“The semester was packed with things to do,” said George Stalle ’75, who studied in London in Fall Term of 1974. “Concerts at the South Bank Concert Halls, a Proms concert at Royal Albert Hall and singing ‘God Save the Queen.’ … Not enough time in the day to enjoy everything.”
CHASING HISTORY, DROPPING NAMES
For many Lawrentians, the London experience means crossing paths with historical figures in a way that can’t be replicated in books or in Google searches. It’s being immersed in a theater scene that brings you inside historic performance spaces and lets you soak in the wonder and power of the arts in Europe. It’s seeing and touching traditions that date back centuries.
Lawrence faculty come to London as visiting professors, providing a chance to teach in a new locale, immerse themselves in the London experience, and forge bonds with students that resonate well beyond the classroom. Alumni decades removed from their London studies still speak glowingly of those relationships.
“One of our assignments in Professor (William) Chaney’s London class was to pick a town and try to write up the history of it, but without going to a library,” said Christopher Lynch ’89, who studied in London in fall 1986. “Chaney said if one really wanted to learn the history of a place, then talk with the ladies that put the flowers on the altar of the local church. Of course, he was right. … Chaney’s genius was to get students out into the community, meeting English people and experiencing their society.”
With legendary performance spaces aplenty, name dropping is not out of the question. Alumni recalling special moments referenced performers they saw live in London who either were or would go on to become household names — Anthony Hopkins, Elton John, Geraldine James, Aaron Copland, and Dustin Hoffman, among them.
It’s the opportunity to experience it all in a very sensory way that resonates, the alumni said.
“I encountered my literary heroes both in London and on super cheap Ryanair weekend excursions,” said Melody Moberg ’10, an English and religious studies major who studied at the London Centre in the fall of 2009. “Sometimes I sought out sacred English literature sights, such as the Keats-Shelley house in Rome, which brims with the looping script of Romantic poets, first editions, and creepy relics. More often, I stumbled upon sacred sites. For example, the church in London where my internship’s fundraiser was held happened to be William Blake’s congregation. In London, deep history is woven into the fabric of the city. I loved wandering through the city and discovering treasures everywhere.”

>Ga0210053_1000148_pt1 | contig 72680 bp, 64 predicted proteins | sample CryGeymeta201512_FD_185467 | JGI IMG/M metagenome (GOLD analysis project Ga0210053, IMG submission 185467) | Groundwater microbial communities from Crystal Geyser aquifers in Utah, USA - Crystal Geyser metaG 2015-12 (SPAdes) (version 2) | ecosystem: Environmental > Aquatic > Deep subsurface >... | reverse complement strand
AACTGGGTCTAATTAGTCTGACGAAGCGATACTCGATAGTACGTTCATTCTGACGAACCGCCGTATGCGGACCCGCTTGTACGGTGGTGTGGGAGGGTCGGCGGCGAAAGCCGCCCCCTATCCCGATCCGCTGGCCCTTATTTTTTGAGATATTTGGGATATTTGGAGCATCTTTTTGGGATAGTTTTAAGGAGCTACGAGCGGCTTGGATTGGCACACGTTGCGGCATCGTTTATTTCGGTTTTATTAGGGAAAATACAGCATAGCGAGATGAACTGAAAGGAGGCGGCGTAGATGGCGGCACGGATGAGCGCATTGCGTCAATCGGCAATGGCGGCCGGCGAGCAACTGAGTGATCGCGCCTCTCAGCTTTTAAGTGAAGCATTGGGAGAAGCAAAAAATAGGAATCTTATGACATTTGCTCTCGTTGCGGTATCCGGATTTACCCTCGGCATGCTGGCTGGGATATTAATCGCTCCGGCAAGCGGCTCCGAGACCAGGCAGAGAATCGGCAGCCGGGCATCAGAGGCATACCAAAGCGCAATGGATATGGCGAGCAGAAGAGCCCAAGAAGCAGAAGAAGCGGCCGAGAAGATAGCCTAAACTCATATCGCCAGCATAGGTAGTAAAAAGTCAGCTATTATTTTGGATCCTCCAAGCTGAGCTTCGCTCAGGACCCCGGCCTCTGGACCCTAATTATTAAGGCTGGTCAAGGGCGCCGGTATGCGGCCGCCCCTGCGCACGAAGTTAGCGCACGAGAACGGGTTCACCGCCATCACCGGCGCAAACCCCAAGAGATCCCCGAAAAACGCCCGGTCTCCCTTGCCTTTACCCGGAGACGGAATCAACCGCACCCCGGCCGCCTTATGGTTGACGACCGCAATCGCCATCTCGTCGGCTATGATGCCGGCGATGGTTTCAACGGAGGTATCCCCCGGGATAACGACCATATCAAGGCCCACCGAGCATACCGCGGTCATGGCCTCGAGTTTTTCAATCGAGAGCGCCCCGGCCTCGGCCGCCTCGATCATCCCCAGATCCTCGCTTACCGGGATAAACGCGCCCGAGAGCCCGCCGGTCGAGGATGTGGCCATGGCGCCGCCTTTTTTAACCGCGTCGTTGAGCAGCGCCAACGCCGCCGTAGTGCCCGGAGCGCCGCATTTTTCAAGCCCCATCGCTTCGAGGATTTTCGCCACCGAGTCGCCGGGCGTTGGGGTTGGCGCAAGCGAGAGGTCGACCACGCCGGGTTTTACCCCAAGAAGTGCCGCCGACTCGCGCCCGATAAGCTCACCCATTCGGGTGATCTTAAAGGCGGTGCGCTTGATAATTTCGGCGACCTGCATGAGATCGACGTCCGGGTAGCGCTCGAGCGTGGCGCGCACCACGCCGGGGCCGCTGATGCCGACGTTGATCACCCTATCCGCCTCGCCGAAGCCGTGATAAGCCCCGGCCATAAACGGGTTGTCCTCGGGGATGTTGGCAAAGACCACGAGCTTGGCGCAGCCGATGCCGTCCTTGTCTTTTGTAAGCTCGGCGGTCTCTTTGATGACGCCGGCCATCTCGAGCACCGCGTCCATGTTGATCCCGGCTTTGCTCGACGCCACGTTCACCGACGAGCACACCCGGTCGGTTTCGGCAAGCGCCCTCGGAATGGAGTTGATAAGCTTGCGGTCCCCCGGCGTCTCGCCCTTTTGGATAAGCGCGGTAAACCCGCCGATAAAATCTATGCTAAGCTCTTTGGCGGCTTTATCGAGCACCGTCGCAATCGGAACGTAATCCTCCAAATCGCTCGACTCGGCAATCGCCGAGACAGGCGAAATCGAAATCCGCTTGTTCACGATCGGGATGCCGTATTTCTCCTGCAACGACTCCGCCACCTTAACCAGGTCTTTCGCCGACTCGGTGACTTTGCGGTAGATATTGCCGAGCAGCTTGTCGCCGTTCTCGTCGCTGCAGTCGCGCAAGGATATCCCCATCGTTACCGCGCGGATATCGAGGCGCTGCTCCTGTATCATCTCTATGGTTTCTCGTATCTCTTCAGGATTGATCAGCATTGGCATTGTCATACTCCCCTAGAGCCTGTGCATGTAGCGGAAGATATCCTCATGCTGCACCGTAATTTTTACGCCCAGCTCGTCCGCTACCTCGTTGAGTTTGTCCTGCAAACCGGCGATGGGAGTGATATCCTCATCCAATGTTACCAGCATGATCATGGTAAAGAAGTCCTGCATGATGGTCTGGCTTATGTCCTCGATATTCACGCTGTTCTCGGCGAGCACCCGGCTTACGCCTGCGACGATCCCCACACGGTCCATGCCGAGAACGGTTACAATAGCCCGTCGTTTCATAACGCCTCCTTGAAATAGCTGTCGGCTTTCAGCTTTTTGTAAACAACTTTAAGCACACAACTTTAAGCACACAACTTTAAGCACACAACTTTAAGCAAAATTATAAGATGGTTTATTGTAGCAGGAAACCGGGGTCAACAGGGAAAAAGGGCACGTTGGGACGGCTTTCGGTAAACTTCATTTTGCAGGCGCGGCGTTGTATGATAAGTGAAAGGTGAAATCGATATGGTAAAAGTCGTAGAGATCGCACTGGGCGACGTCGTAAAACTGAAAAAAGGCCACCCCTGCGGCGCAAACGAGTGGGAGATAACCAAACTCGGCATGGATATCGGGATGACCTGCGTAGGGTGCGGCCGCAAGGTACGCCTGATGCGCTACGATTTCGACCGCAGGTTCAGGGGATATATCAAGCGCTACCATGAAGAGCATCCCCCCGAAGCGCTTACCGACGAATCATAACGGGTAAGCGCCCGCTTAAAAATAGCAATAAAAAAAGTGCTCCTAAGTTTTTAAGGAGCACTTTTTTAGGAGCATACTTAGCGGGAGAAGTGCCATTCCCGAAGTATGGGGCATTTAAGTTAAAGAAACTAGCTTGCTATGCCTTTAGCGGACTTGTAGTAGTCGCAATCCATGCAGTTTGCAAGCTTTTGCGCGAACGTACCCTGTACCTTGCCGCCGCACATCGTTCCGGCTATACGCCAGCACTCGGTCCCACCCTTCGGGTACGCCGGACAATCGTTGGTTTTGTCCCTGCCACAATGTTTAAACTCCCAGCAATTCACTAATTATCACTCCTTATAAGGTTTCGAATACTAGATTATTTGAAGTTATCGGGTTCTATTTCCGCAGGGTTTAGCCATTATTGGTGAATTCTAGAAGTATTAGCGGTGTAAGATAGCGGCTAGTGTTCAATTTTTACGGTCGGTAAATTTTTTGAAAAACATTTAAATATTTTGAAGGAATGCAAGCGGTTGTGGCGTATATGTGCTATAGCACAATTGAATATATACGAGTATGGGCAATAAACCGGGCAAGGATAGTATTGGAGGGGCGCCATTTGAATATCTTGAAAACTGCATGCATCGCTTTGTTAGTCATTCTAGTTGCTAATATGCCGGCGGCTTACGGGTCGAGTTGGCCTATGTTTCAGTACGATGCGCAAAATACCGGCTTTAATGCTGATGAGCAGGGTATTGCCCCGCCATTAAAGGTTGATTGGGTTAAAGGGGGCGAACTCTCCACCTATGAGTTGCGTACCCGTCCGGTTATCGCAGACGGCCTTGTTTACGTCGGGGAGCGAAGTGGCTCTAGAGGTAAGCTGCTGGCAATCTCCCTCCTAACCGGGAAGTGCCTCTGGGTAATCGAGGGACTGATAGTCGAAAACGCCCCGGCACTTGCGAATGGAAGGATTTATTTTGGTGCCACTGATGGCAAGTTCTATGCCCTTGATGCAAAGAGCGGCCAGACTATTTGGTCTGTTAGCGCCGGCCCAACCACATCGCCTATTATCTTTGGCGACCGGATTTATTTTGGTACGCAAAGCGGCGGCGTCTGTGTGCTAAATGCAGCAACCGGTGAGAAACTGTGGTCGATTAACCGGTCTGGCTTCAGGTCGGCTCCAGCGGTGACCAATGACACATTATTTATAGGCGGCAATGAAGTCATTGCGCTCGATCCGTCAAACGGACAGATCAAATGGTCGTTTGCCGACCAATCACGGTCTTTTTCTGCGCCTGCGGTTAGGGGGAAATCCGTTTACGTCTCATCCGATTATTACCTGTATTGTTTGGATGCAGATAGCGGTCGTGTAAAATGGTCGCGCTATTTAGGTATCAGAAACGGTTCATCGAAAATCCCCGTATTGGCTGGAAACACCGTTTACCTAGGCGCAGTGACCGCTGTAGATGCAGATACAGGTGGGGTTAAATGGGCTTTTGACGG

Susan Carter Ruskell ’91 studied in London in spring 1989 and came away awed by what was so close and available. “Twenty-one theatrical productions in 10 weeks, including performances by Geraldine James, Alec Guiness, Anthony Hopkins, Dustin Hoffman, and many others,” she said.
“Fringe Theatre of London was a highlight for me,” said Chuck Demler ’11, who spent Winter Term 2009 at London Centre. “It was just two of us, Emily May ’10 and me in the class with Ginny Schiele. We would attend a play each week and then review it. Ginny would give us free tickets or tell us about other performances in the city. I think I ended up seeing 25 plays during that term. It really changed the way that I think about theater and art of all kinds.”
For Charlie Seraphin ’72, it was the show he missed during Winter Term 1970 that still haunts. He passed on joining his fellow students at a small venue near London Centre. “After the show, they raved about the small venue — less than 200 people — and the awesome performance by a soon-to-be-superstar — Elton John. Oops!”
Cheryl Wilson Kopecky ’72 still looks at the journal she kept during a Summer Term in 1971. “I’m amazed at the number music and theater ‘starts’ we saw in just one term. Traveling around Great Britain and other countries, finding a B&B when arriving in a new village or city, and researching a history topic where it happened (Battle of Stamford Bridge, 1066) were all new accomplishments. I recall thinking at the time, ‘This is one of the highpoints of my life,’ and that sentiment still remains true.”
A TASTE FOR LONDON AND THE WORLD
Food and drink also land on the front burner when alumni talk of their London Centre adventures. As does travel. No surprise there. Exploring not only England but elsewhere in Europe has long been part of the draw.
Richard Zimman ’73 took a liking to London in the winter and spring of 1971 and never looked back. “Life at the London Centre changed my life by introducing me to three passions that continue to this day — international travel, live theater, and British beer,” he said.
“My London term was one of my best memories from college and the experiences I had there have helped fuel a lifetime of travel, curiosity, and adventure,” said Kurtiss Wolf ’93, who studied in London in Winter Term 1993. “… Having that sort of immersive international experience early in life has definitely made me a better global citizen.”